Describe your reaction to the end of "Night". Was it satisfying? If not, what else would you have preferred?

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Ashley Kannan eNotes educator| Certified Educator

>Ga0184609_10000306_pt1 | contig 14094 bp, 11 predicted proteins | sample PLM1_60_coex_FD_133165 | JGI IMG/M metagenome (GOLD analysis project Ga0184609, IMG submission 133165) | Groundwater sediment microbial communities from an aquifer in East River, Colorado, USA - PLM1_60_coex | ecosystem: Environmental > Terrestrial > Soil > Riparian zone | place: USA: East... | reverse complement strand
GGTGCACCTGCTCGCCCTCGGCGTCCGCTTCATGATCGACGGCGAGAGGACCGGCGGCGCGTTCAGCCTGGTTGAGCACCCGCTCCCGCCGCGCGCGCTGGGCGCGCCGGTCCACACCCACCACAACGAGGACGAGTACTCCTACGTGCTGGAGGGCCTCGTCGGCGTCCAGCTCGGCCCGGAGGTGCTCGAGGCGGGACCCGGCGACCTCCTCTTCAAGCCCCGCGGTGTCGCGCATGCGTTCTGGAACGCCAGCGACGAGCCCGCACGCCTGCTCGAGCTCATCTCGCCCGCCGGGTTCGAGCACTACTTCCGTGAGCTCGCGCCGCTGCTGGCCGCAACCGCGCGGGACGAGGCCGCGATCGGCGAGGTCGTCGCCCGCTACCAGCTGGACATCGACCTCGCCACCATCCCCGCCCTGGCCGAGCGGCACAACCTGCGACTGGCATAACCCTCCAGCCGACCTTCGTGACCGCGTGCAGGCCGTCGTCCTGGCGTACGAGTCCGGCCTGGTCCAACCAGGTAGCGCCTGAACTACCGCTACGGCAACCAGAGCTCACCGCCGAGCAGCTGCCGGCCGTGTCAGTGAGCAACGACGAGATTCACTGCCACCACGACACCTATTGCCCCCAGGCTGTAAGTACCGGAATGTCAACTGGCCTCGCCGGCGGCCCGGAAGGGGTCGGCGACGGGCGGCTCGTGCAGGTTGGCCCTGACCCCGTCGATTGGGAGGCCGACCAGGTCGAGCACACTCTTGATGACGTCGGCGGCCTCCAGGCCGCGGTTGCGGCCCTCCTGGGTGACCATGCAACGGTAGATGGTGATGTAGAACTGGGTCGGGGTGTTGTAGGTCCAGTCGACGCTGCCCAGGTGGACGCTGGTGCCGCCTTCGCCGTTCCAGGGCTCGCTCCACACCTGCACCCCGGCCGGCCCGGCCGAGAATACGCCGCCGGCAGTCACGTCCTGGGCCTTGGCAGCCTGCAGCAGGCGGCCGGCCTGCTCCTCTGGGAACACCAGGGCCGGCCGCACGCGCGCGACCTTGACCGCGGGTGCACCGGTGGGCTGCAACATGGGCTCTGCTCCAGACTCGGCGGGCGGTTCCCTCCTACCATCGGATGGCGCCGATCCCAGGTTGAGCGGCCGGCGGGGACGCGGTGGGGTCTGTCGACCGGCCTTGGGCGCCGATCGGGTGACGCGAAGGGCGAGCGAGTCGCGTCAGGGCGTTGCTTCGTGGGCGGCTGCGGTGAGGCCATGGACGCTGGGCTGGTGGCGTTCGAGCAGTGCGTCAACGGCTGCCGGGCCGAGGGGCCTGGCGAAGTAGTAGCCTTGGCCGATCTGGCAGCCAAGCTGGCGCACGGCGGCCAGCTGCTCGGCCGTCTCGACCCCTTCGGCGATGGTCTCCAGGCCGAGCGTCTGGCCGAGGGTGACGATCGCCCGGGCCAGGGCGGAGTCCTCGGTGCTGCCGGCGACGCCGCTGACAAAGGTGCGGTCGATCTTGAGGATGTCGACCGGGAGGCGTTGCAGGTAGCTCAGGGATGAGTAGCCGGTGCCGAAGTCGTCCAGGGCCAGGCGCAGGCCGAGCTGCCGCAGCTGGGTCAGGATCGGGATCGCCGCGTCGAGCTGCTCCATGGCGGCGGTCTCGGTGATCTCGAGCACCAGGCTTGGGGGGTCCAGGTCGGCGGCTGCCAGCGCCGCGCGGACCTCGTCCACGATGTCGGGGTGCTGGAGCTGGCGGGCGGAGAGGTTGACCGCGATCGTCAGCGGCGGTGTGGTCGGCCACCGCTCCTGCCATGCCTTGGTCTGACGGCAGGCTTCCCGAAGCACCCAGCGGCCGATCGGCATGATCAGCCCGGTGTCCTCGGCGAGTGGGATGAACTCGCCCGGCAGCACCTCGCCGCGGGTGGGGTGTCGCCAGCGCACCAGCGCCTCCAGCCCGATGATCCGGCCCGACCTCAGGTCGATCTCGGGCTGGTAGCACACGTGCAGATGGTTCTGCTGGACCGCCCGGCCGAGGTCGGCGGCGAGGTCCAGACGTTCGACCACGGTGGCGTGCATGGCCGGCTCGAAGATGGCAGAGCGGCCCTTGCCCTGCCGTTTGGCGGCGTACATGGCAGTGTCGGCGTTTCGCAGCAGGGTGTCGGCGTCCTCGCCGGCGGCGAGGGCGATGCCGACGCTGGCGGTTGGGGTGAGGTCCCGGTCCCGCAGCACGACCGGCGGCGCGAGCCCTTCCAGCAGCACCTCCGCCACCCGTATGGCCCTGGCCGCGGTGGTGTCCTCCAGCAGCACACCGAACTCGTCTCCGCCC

Wiesel's work ends on a realistic note.  I suppose in reading any work that represents a "coming of age" idea, one hopes for some notion of validation or optimism.  Yet, the subject matter of the Holocaust, and in a larger sense, the issue of human cruelty, the realistic ending makes a great deal of sense.  The fact that Eliezer does not have a sense of closure in bidding farewell to his sister, mother, and in the end, his father is representative of so much within the Holocaust.  The rupturing of bonds, the displacement of human connection, the forgoing of connections are all realistic and terrifying aspects of the Holocaust. All of them are captured quite well in the work.  The ending was satisfying for me because it attempted to bring some sense of closure to the moment in time that did not trivialize it, and brought the appropriate sense of gravity to the situation.  When he is staring back at the mirror and sees a corpse, it speaks volumes about the haunting nature of survival in a time when mere survival constituted victory.